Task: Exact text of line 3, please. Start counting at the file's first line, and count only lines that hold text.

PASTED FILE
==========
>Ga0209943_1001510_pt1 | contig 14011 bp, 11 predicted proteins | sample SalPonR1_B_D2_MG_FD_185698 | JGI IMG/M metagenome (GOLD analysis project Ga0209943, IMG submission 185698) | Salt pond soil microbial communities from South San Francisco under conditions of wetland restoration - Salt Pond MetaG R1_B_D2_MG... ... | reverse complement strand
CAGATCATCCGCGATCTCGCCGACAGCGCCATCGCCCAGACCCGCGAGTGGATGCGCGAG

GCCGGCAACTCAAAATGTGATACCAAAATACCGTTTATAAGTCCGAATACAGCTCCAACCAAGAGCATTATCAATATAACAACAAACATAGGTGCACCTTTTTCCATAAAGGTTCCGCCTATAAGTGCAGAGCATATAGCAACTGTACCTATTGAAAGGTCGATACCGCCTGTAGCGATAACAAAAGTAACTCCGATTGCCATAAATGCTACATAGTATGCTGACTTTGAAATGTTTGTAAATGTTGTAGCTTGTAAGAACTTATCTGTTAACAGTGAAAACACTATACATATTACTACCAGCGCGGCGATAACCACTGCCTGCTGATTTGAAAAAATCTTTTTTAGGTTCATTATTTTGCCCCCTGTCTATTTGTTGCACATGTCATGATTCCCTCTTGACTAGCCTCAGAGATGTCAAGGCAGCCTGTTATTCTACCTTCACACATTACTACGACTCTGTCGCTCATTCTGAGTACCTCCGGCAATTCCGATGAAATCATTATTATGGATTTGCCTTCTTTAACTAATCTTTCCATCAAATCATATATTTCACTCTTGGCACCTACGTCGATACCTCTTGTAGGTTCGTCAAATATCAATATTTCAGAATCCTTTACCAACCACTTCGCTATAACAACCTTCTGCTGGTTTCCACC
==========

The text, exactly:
GCCGGCAACTCAAAATGTGATACCAAAATACCGTTTATAAGTCCGAATACAGCTCCAACCAAGAGCATTATCAATATAACAACAAACATAGGTGCACCTTTTTCCATAAAGGTTCCGCCTATAAGTGCAGAGCATATAGCAACTGTACCTATTGAAAGGTCGATACCGCCTGTAGCGATAACAAAAGTAACTCCGATTGCCATAAATGCTACATAGTATGCTGACTTTGAAATGTTTGTAAATGTTGTAGCTTGTAAGAACTTATCTGTTAACAGTGAAAACACTATACATATTACTACCAGCGCGGCGATAACCACTGCCTGCTGATTTGAAAAAATCTTTTTTAGGTTCATTATTTTGCCCCCTGTCTATTTGTTGCACATGTCATGATTCCCTCTTGACTAGCCTCAGAGATGTCAAGGCAGCCTGTTATTCTACCTTCACACATTACTACGACTCTGTCGCTCATTCTGAGTACCTCCGGCAATTCCGATGAAATCATTATTATGGATTTGCCTTCTTTAACTAATCTTTCCATCAAATCATATATTTCACTCTTGGCACCTACGTCGATACCTCTTGTAGGTTCGTCAAATATCAATATTTCAGAATCCTTTACCAACCACTTCGCTATAACAACCTTCTGCTGGTTTCCACC